This is a fantastic, easy-to-read paperback (written by a psychiatrist turned organisational consultant) for anyone interested in organisational change. It's almost in the "I couldn't put it down" category.
Like many HR practitioners, for decades I've wondered about how best to manage organisational change. None of the traditional processes work well.
I had been impressed by Malcolm Gladwell's "The Tipping Point - how little things can make a big difference" (Abacus, 2000) about social change and how changed behaviour can suddenly become the norm.
Viral Change marries Gladwell's tipping point concepts (especially "The Law of the Few") to viral communication (as espoused by Dr TJ Larkin - see Communicating Big Change Using Small Communication at [...]).
Viral Change is also reminiscent of "Roses and Rust: redefining the essence of leadership in a new age" by Australians David Clancy and Robert Webber (Business & Professional Publishing, 1995). They argued that organisations were like gardens to be tended rather than Meccano sets that could be assembled and dissembled at will. Herrero says the structural "plumbing" approach does not work in the highly networked social environments of today.
Rather that the traditional "big issues, big initiatives, big sets of actions + all management levels + massive communication and training = change (initiative)" Herrero recommends Viral Change. This involves using "small sets of behaviours + small number of people + internal networks of influence = fast sustainable change". You don't even need all the top executives on board to achieve effective change this way.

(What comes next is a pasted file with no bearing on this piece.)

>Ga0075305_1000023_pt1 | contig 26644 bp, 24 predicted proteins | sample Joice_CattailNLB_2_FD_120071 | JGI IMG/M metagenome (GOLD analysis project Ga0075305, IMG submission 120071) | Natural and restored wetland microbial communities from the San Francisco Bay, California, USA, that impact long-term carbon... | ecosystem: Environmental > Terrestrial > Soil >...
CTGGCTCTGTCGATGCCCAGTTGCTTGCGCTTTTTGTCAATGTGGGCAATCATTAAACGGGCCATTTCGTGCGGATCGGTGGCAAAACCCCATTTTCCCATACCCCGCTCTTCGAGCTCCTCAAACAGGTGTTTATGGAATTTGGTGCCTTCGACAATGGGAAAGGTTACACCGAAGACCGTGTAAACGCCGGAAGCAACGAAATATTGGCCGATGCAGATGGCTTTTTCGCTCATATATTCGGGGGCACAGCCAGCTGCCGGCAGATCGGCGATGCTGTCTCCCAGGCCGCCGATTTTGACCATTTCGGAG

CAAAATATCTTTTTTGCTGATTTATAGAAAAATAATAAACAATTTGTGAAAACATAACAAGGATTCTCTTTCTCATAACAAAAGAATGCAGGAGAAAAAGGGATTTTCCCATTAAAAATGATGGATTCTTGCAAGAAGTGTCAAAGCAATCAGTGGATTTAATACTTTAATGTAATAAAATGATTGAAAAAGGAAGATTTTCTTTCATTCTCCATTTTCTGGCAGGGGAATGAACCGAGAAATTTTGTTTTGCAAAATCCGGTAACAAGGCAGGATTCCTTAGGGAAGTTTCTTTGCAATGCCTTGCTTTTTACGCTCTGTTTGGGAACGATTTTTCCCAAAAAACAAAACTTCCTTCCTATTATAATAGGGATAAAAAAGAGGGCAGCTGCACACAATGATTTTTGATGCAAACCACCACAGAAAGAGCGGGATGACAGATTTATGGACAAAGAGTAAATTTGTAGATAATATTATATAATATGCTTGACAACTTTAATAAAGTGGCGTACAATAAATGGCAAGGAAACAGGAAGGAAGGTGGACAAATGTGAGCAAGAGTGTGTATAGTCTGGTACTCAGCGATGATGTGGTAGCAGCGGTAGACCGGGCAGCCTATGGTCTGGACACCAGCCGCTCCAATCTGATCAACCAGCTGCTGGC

The book starts with 15 "change management assumptions" which are progressively more or less debunked. These include "big change requires big actions; only change at the top can ensure change within the organisation; and people are resistant to change". A key concept is that we should focus on changes to everyday behaviour rather than culture change as happens in traditional approaches. Small changes in behaviour will change the culture.
There are 15 chapters over 387 pages. The main arguments are presented in four sections: Language, frames and conversations; new behaviours; tipping points; rules and rituals ("cultures"). There are countless lists and many diagrams and flowcharts. The result is a "how to do it" approach that is both radical and workable.
You can get a feel for what the book is about by going to [...] where there are lots of materials including presentations.
Viral Change is self-published. Despite being a second edition it needs a professional edit and justifies printing using proportional spacing. Nevertheless, it is strongly recommended for experienced practitioners who wish to understand how to best manage change in organisations. Don't attempt a change program without a careful read of this one. It will cause you to think hard, but you'll enjoy doing it.